A 29-year-old former bank teller pleaded not guilty Monday to allegations that she embezzled more than $60,000 from elderly patrons, some of whom suffered from dementia.
Jeanne Ann Dey of Indian Hills faces four counts: three charges of embezzlement involving a victim age 60 or older, and one count of embezzlement.
The crimes reportedly took place in 2010 and 2011.
Dey is accused of setting up accounts, then archiving the accounts so the victims didn't receive statements.
She would then allegedly withdraw money from the accounts.
Judge Michael Gibbons set alternate dates for a trial which is expected to last 4-5 days. The first date is April 23, depending on whether a scheduled trial is vacated.
According to the Douglas County Sheriff's Office, the thefts came to light when the relative of an account holder who died, discovered $8,000 had been withdrawn from her mother's account within 12 hours of her death.
The daughter said that the withdrawal occurred on Aug. 23 using a forged withdrawal slip.
According to the criminal complaint, Dey is accused of embezzling $16,000 from the 82-year-old victim who died; $29,000 from an 89-year-old man and his 85-year-old wife, and $8,000 from an 83-year-old man and his 86-year-old wife.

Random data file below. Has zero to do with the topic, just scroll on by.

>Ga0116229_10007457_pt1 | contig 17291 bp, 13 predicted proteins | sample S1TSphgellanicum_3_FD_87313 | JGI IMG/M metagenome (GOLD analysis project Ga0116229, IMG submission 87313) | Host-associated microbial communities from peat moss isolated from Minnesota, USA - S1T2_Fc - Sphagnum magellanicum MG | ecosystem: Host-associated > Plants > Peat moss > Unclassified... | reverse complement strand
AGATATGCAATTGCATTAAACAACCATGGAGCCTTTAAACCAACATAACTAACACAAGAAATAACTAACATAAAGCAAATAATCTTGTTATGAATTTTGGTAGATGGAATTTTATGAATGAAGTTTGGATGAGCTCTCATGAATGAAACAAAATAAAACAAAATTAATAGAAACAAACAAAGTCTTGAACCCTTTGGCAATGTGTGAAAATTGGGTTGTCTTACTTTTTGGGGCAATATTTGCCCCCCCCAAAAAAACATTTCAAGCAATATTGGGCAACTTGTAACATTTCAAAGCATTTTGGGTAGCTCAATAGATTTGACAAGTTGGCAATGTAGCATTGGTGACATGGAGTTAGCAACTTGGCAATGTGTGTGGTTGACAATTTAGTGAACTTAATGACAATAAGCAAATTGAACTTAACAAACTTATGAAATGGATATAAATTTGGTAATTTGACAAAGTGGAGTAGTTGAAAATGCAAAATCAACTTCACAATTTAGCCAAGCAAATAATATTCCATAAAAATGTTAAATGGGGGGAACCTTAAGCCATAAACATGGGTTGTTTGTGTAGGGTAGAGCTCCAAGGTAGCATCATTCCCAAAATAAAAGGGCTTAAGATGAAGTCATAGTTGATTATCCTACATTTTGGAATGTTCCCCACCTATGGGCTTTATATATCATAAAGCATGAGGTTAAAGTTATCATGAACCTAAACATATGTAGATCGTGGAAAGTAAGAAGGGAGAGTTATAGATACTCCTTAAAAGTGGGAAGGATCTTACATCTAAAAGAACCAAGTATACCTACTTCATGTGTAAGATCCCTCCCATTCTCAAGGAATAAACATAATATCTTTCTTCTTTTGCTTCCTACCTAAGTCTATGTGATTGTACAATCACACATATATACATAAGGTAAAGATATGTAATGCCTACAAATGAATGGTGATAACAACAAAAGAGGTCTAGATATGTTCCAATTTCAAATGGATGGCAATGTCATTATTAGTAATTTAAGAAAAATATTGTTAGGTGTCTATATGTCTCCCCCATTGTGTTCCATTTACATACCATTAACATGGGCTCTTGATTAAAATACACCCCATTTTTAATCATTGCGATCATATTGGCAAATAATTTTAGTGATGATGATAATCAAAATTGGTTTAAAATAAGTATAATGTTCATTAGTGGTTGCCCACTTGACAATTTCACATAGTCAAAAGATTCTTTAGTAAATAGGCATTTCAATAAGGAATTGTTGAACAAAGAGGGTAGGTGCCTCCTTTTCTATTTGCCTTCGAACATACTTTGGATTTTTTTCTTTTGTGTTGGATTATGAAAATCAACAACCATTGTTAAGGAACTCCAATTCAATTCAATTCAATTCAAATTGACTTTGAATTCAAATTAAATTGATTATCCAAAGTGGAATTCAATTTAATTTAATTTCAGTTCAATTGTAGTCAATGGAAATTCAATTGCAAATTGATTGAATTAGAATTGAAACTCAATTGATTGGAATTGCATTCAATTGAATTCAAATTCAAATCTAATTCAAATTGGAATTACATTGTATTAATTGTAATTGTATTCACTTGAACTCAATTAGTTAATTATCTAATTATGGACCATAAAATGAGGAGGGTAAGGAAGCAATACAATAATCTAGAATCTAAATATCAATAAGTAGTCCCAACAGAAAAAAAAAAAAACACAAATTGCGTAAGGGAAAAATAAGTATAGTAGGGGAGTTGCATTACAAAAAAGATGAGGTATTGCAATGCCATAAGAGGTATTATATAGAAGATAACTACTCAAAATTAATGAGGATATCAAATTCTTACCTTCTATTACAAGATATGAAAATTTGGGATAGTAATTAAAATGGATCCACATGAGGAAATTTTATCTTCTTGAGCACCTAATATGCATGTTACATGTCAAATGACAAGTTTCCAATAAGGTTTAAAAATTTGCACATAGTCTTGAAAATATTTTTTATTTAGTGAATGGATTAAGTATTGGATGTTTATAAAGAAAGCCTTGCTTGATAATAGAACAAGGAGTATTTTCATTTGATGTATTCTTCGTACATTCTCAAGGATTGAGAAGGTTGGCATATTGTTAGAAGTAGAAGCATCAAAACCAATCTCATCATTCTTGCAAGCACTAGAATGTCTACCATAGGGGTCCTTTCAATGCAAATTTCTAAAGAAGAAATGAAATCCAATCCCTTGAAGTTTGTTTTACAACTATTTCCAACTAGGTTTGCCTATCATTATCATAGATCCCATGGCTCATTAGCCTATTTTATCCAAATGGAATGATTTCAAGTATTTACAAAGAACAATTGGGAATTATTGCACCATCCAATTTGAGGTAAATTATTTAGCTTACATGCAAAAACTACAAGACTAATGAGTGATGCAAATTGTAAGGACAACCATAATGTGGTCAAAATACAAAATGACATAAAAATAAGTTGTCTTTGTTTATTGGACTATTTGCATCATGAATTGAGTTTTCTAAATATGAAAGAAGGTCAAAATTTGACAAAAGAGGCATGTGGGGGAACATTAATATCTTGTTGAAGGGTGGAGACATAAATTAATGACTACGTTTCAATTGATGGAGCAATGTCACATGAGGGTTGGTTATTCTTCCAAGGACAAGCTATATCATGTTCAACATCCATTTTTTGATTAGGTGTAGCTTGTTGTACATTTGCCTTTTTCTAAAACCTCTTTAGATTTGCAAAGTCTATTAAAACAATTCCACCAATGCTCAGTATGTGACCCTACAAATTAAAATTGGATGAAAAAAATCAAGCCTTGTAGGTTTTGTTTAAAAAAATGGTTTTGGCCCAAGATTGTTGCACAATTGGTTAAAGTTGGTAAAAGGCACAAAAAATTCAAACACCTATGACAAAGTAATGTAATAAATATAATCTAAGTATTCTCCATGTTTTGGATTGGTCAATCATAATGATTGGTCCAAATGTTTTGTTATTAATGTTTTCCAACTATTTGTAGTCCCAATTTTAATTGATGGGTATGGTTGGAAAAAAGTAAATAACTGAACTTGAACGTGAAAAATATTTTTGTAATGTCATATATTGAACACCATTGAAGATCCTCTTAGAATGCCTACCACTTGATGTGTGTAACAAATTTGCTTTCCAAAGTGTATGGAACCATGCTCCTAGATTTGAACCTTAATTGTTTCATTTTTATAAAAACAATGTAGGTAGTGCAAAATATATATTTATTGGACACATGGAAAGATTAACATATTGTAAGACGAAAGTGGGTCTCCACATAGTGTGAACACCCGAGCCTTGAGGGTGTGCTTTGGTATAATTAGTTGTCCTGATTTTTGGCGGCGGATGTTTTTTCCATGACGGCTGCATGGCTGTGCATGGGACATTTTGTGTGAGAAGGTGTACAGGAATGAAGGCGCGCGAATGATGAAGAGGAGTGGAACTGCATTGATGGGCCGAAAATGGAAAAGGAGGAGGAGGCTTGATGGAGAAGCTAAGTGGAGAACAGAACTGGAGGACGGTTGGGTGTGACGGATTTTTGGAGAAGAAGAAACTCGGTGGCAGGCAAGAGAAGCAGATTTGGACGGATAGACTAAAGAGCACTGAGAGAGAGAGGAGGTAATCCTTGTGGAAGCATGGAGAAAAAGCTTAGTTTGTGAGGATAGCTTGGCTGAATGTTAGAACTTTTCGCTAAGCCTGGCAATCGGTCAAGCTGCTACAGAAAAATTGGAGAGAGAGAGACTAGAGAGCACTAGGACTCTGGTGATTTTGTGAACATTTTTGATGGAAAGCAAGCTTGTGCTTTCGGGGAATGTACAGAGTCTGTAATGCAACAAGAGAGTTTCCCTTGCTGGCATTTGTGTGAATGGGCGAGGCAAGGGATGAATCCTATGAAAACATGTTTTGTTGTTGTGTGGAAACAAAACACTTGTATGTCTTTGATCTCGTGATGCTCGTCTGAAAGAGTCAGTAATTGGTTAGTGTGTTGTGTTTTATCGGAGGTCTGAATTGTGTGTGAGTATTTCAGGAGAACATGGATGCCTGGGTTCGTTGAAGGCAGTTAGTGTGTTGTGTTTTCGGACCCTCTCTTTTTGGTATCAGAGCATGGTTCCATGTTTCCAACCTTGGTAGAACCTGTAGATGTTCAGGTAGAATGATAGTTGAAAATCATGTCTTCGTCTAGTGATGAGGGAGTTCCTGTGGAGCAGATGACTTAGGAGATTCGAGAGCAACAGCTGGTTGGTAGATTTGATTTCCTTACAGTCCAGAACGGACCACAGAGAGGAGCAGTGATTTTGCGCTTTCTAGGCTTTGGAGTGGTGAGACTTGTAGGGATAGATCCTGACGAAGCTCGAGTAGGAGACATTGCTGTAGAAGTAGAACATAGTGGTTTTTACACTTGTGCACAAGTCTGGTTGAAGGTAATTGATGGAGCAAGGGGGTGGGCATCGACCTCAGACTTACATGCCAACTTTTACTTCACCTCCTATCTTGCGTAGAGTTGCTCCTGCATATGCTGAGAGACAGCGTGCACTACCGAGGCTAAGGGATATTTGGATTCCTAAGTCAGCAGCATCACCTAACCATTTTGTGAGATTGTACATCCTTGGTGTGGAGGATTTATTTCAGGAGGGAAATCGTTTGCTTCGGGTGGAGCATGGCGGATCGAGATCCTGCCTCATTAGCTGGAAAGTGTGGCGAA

The fourth count involves $13,675 from a victim who is not elderly.
The losses were covered by the bank which is out $58,675, according to court documents.
Dey is out of custody on $50,000 bail.
Her attorney, Ron Cauley, asked Monday that his client be allowed to relocate to Houston where she has a job lined up which reportedly pays $125,000 a year.
He asked that her trial be set out to enable her to save money, and help with expenses.
Cauley declined to answer prosecutor Karen Dustman's inquiry whether Dey's potential employer knows of the charges she is facing.
"We were not aware of the fact she's proposing to move to Texas," Dustman said Monday. "I don't know if the employer is aware of pending charges. How realistic is it to have a job with a pending four-count felony?"
Gibbons allowed Dey to leave Nevada, but said she must provide her address and telephone number, and keep in contact with her lawyer.
Dustman asked for a speedy trial date, noting "the victims are extremely elderly with failing memories and failing health."
Cauley said negotiations were ongoing with the district attorney's office, but he was not confident that a resolution could be reached.